What you can do to support racial justice in the US

We at The Optimist Daily are committed to sharing solutions, even when the problems we address are complex and deep-rooted. Many of the issues we cover are hotly debated and almost all do not have singular solutions, but rather require a constant dialogue to move towards a better future. The issues of police brutality and racism, spurred by the killing of George Floyd and many other black Americans, have fueled protests across the US calling for police reform and accountability for those who perpetrated the crimes. If you would like to take action towards eliminating racial injustice and racial-based violence, but are unsure of where to start, here are tangible ways to have a positive impact. 

  1. Donate to Black Lives Matter: You can find the main donation page here.
  2. Get involved with your local BLM chapter: The full list is here.
  3. Or start your own: More info here.
  4. Donate to a bail fund: Some Twitter users are crowd-sourcing lists of local organizations that help bail out protesters who get arrested. Thread here.
  5. Or another bail fund: This crowd-sourced Google Doc of bail funds keeps getting bigger.
  6. Support the National Police Accountability Project: This group, a project of the National Lawyers Guild, helps people find legal counsel. More info here.
  7. Support Campaign Zero, a police reform group that has been working on policy solutions “informed by data and human rights principles. More info here.
  8. Sign a petition: Civil rights group Color of Change launched a petition asking that all the officers involved in Floyd’s death are brought to justice. Find it here.
  9. Or another petition: The “Justice for George Floyd” petition on Change.org already has 8.5 million supporters. That sends a big message. Find it here.

In addition to using your voice and dollars to propagate the change, you can, especially as a non-person of color, make a conscious and daily effort to educate yourself on the experience of black Americans and the history of slavery and racism in the United States. Some great books to start with are The Bluest Eye by Toni Morrison, Just Mercy by Bryan Stevenson, and The Fire Next Time by James Baldwin (a more extensive anti-racist reading list can be found here). Some good podcasts to check out are 1619 by the NYTimes and Code Switch by NPR. Lastly, films and documentaries such as 13th and When They See Us on Netflix, as well as The Hate U Give on Hulu are also great options.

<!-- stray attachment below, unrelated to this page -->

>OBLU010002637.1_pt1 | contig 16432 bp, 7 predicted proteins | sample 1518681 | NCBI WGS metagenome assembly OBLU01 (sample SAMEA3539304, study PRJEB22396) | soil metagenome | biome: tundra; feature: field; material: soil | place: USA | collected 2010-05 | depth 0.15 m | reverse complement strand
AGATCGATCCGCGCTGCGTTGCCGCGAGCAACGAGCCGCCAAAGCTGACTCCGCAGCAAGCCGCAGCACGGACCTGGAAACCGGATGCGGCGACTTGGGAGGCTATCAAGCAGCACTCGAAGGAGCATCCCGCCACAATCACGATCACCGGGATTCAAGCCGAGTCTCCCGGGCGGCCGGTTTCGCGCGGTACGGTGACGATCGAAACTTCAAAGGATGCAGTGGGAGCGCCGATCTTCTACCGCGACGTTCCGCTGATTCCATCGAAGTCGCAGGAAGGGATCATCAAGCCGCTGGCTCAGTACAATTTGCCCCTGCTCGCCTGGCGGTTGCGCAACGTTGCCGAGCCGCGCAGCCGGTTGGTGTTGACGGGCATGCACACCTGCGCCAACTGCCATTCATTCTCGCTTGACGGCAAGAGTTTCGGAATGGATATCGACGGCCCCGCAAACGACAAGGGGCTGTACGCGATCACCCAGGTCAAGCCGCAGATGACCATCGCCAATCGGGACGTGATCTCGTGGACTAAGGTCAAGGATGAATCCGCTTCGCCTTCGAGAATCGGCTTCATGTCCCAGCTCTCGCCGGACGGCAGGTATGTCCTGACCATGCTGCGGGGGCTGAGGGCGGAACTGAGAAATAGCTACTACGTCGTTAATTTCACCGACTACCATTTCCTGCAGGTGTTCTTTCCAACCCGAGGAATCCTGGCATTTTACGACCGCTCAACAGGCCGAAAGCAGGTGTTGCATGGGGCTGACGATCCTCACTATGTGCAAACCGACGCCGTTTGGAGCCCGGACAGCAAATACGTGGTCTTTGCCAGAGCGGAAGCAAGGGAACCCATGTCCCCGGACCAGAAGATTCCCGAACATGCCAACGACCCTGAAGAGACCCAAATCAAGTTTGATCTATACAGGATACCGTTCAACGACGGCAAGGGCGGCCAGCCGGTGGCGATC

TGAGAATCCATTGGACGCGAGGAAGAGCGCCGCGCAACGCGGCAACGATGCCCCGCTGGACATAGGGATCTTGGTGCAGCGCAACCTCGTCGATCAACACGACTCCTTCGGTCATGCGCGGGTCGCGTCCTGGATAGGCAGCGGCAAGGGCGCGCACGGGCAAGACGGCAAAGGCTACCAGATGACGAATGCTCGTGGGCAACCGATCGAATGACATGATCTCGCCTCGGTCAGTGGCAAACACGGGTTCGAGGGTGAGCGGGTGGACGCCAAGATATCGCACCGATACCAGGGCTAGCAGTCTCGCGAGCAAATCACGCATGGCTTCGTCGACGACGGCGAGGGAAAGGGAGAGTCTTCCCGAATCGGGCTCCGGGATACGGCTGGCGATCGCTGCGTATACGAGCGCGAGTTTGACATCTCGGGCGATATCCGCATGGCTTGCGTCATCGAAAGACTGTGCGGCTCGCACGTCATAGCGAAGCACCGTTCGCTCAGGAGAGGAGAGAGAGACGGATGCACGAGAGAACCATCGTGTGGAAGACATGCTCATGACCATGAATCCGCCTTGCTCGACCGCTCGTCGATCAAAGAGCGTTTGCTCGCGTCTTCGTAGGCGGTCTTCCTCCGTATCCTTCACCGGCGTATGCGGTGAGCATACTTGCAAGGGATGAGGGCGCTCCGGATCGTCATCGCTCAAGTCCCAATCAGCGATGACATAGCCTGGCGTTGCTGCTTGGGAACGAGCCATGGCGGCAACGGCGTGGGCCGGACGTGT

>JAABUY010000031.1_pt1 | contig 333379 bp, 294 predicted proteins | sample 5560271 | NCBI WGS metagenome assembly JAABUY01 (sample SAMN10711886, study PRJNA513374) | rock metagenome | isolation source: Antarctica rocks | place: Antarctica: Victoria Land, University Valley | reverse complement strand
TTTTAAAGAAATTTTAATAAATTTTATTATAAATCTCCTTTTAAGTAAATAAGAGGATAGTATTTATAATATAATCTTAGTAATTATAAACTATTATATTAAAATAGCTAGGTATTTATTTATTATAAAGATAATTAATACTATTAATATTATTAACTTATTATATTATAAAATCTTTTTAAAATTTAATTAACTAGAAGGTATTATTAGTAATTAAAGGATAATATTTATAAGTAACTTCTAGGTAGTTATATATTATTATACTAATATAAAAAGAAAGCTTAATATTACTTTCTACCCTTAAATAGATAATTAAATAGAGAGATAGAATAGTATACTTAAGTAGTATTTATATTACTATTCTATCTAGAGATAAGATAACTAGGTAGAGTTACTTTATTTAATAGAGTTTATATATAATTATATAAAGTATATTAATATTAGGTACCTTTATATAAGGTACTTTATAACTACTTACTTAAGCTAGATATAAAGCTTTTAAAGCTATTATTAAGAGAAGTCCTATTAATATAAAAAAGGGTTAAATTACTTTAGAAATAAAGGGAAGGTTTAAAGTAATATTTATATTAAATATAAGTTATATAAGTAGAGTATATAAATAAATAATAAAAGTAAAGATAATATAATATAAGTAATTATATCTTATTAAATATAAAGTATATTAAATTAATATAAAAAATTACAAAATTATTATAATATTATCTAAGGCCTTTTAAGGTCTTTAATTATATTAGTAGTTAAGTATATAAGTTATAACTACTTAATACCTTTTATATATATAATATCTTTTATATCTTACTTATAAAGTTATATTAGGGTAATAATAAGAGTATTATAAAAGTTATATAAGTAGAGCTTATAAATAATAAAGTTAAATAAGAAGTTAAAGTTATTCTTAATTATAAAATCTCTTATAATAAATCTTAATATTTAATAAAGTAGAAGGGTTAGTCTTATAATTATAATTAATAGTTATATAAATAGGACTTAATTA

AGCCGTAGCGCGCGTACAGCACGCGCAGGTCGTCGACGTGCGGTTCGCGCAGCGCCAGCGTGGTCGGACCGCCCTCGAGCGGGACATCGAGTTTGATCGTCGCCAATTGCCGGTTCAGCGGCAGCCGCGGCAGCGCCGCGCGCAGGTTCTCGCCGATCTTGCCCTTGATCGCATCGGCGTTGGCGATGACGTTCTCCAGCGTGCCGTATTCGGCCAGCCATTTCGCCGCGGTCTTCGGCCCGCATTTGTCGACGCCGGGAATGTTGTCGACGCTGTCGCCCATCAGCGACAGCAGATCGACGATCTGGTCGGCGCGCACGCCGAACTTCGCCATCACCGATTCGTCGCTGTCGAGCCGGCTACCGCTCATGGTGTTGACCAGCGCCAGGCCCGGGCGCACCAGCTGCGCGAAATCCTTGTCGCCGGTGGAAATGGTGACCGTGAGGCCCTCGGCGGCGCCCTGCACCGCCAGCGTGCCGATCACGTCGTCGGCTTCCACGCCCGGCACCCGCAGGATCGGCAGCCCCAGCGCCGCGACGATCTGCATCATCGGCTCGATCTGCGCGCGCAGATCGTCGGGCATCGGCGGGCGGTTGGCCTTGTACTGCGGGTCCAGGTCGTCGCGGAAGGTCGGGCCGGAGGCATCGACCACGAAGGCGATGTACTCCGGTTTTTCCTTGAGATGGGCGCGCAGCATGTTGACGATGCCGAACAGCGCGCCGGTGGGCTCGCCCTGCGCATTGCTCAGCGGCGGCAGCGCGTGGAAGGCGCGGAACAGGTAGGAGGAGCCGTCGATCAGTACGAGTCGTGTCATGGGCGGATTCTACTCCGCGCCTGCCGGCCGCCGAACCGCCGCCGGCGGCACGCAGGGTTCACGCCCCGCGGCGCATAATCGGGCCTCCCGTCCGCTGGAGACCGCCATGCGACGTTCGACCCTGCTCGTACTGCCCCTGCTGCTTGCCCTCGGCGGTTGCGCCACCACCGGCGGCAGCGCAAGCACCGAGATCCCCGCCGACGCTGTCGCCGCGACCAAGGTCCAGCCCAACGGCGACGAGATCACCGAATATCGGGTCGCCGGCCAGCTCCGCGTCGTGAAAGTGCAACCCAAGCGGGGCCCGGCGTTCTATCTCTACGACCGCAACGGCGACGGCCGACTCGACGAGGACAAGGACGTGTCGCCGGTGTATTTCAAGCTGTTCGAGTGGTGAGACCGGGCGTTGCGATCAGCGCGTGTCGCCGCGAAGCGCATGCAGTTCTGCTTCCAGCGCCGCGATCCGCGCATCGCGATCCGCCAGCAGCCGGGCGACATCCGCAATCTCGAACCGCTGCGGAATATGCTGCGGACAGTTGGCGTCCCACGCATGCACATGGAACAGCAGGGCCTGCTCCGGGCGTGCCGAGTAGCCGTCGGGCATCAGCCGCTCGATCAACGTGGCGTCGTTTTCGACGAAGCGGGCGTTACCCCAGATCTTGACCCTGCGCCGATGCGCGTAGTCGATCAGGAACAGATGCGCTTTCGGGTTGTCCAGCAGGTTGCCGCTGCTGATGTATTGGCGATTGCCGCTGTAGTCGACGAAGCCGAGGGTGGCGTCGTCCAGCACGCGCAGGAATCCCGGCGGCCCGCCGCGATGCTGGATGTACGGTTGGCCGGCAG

Remember to vote! Voting on the local, state, and federal levels is a way to communicate your values and help implement change in an official capacity. President Obama released a statement yesterday morning urging protestors to remember the value of representation in the democratic system saying, “The bottom line is this: if we want to bring about real change, then the choice isn’t between protest and politics. We have to do both.” Stay informed on candidates and measures and use your vote to choose who and what to support.

Finally, we encourage you to not be silent on issues of race. Change can only occur when we begin to discuss the root of issues and the different ways in which they manifest in our societies. Have meaningful conversations about what is happening in the US and truly listen when black Americans are sharing their experiences and their needs. Although this is far from a comprehensive list of all the ways to get involved in the fight for racial equality, we hope this list is helpful for those looking for a starting point. 

Solution News Source

What you can do to support racial justice in the US